Because she is the breadwinner and caretaker to a crowded household, self-quarantine is not an option. Nor is isolation from the outside world. Lenoir continues to go to pharmacies for her family’s medications and grocery stores for their food. The baby needs formula. She now wears a mask when she leaves the house and has tried to limit excursions to those absolutely necessary.
“There are things that we have to do as a family, to start preparing for the possibility of being locked down for two weeks to a month,” she said.
If she develops a fever or other virus symptoms, Lenoir said, she will figure out how to isolate herself. As of Tuesday, she felt fine.
“Until I spike a temperature or show some real signs of having a virus or having an upper respiratory infection, there is really no need to go and isolate like that,” she said. “There is no need, because I’m not sick.”
She added: “I understand that society is frightened. I understand that very acutely, because I am frightened.”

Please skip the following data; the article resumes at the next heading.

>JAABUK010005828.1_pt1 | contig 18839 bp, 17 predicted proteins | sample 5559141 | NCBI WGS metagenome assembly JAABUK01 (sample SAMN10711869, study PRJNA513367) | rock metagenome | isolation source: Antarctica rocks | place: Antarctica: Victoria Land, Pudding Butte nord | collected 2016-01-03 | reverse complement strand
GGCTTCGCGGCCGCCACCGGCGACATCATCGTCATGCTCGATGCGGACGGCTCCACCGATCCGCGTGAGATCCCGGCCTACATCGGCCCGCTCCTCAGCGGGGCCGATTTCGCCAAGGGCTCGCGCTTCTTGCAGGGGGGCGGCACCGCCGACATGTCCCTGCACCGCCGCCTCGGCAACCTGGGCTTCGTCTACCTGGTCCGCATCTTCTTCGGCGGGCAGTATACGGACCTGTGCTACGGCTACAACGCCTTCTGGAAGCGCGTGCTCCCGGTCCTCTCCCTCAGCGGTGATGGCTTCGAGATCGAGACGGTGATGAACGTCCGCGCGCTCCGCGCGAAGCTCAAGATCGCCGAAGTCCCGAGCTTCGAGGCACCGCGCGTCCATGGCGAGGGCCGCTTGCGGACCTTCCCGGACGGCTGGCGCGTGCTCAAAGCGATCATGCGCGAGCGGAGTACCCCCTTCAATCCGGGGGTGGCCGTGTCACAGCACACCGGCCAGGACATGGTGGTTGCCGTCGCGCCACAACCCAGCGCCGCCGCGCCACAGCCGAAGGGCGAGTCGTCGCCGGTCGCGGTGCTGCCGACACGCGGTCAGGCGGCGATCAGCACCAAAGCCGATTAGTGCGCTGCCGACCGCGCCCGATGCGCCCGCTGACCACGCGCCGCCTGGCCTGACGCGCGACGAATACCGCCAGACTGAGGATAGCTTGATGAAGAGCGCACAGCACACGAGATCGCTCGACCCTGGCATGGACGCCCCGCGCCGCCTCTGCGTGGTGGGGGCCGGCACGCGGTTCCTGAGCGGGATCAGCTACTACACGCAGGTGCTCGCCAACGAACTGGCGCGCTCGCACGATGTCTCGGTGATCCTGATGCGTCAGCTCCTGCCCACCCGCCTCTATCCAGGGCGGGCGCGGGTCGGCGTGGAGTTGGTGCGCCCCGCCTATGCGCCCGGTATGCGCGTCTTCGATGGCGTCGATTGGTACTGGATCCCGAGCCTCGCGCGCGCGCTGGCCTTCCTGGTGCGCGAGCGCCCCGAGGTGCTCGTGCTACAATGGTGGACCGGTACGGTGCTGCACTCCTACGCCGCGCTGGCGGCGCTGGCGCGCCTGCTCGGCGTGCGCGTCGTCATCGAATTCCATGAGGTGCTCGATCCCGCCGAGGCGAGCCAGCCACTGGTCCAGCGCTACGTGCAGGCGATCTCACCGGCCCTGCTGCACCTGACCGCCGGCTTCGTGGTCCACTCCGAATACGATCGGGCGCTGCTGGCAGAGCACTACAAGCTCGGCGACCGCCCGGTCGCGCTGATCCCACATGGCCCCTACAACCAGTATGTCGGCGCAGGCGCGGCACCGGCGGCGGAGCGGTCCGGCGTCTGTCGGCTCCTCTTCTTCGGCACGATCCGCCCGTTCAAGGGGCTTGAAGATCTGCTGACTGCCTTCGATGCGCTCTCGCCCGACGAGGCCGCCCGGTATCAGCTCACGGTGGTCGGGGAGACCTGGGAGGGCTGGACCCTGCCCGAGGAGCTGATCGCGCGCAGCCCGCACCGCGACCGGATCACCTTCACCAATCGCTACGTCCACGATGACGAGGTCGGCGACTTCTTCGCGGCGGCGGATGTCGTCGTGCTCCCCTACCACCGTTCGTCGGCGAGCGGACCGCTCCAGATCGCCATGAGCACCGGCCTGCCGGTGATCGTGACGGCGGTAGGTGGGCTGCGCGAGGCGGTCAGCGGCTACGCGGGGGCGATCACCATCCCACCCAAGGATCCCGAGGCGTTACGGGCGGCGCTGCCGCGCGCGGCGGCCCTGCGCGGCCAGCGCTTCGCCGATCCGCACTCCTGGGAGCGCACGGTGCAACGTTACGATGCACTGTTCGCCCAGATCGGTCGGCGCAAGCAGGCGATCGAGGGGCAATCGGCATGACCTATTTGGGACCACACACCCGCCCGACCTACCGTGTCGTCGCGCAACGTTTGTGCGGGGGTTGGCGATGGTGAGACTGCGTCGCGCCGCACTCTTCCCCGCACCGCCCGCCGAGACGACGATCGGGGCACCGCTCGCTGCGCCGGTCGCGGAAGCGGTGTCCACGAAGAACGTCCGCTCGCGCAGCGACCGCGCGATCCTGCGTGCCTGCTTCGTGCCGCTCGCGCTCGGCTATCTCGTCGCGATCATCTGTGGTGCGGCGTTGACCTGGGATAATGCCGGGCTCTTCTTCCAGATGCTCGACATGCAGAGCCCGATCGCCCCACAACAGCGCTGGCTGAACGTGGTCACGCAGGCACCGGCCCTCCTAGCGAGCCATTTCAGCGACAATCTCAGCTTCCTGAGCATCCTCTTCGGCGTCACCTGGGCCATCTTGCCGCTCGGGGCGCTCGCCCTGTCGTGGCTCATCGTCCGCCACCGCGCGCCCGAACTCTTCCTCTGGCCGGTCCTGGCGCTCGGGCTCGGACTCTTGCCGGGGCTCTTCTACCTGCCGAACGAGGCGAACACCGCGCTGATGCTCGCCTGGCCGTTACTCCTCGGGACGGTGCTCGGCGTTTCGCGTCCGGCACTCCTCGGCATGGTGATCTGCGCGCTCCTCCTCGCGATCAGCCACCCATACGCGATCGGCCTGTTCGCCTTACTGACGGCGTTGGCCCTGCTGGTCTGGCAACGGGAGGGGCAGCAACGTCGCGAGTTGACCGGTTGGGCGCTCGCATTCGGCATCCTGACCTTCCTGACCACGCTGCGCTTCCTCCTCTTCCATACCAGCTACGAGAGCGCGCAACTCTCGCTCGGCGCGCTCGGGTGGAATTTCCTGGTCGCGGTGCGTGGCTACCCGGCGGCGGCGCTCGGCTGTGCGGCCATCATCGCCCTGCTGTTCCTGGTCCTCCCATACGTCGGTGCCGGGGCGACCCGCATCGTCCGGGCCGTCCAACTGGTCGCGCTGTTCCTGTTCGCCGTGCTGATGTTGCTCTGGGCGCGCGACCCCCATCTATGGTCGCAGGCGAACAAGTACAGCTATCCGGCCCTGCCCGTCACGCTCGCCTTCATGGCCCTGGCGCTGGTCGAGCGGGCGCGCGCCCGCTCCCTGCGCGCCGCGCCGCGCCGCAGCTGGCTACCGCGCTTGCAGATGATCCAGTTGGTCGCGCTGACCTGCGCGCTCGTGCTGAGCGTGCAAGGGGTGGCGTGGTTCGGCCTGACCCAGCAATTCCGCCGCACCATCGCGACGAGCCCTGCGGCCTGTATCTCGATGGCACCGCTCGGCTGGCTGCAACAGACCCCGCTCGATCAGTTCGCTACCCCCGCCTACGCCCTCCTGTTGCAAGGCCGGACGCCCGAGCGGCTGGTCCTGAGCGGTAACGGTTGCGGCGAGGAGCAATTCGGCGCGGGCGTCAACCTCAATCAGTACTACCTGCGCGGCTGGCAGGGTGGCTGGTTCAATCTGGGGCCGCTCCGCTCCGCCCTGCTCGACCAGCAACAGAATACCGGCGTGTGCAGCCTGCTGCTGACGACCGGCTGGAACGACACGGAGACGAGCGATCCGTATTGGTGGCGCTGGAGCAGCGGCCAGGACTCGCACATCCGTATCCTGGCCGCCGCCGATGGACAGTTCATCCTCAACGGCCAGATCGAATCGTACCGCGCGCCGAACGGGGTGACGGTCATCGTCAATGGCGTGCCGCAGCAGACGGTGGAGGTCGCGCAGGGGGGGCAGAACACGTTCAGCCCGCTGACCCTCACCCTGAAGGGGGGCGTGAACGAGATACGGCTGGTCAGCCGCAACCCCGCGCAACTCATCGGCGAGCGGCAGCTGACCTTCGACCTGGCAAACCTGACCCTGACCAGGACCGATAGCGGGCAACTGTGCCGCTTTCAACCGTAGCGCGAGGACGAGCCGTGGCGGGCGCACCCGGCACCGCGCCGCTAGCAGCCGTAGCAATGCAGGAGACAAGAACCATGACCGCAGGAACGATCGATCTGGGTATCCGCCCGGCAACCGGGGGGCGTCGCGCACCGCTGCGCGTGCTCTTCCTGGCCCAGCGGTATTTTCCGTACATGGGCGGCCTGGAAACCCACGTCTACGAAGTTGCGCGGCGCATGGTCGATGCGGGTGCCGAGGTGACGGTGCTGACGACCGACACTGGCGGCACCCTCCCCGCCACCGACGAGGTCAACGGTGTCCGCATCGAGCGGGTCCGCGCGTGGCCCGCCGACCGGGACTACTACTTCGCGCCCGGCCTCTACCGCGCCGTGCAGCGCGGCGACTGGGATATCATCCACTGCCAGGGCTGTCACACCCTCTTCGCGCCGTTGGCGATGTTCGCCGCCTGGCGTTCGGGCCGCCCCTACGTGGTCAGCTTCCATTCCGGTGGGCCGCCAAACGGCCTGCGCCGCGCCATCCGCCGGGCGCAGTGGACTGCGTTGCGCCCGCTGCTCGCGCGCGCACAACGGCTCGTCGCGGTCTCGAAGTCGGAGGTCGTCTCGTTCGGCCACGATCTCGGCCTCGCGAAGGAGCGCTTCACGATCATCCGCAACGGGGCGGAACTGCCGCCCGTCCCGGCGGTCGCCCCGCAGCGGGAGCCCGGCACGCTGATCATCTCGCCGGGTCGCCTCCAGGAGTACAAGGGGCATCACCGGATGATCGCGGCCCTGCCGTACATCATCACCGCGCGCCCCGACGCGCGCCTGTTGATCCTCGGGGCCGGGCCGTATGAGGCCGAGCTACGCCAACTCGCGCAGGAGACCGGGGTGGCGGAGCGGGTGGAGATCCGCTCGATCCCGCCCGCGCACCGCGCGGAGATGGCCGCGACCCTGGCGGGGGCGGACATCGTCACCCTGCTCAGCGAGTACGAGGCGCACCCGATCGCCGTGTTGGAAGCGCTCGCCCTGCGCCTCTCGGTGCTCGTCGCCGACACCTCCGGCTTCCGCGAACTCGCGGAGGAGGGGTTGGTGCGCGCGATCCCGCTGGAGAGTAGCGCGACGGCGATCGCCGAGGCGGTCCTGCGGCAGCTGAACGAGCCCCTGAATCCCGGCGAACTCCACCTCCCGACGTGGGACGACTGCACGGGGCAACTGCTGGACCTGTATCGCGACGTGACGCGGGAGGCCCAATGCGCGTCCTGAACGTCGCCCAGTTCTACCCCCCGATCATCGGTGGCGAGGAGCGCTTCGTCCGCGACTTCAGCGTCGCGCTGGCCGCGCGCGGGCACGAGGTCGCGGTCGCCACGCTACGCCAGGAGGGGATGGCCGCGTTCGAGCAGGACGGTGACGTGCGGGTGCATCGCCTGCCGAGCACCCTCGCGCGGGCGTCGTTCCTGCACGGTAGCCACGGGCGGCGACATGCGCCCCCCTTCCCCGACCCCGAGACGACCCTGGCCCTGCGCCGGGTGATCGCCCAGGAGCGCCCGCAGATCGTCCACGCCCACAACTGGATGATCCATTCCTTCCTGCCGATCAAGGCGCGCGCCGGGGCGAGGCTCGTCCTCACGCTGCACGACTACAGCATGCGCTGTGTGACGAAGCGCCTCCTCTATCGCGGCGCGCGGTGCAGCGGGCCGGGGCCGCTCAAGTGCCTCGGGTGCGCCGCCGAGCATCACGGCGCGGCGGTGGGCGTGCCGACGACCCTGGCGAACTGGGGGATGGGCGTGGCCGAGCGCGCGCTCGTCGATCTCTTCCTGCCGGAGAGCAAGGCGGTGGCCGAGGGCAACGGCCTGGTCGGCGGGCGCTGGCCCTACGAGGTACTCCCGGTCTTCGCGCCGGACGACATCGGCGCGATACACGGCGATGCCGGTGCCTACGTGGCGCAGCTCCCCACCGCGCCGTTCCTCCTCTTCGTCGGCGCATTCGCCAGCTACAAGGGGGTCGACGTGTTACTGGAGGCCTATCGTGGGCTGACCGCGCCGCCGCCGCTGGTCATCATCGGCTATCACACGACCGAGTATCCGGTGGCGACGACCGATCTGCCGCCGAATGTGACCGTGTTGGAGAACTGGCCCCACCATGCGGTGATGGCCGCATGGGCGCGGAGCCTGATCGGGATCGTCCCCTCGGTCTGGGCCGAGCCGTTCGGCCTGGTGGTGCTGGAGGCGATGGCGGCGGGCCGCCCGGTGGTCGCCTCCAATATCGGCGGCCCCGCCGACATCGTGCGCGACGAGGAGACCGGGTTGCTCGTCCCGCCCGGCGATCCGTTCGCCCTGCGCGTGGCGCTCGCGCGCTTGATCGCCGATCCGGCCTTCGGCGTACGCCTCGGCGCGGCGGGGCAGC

But life does not stop. Her family’s needs have not disappeared. She is eager to go back to work, helping some of the District’s poorest and sickest patients — people she fears could be hit especially hard.
After struggling for decades with mismanagement and financial problems, United Medical Center is scheduled to close in 2023. But in some ways, Lenoir said, it was well prepared for this moment. The hospital still has unused supplies acquired during the 2014 Ebola outbreak, including an adequate stock of the N95 masks that have become scarce at other medical facilities.
One thing it does not have: test kits that can deliver rapid results. Few medical facilities in the Washington region have the capacity for rapid on-site testing, and UMC is no exception. Lenoir’s swab sample was sent off to a lab.
As she remains in limbo, she rues what she believes were the squandered weeks and months in which the U.S. government could have forestalled the pandemic’s spread.
“We could have been so far ahead of the 8-ball,” she said, “instead of now having to wake up and everybody is scrambling.”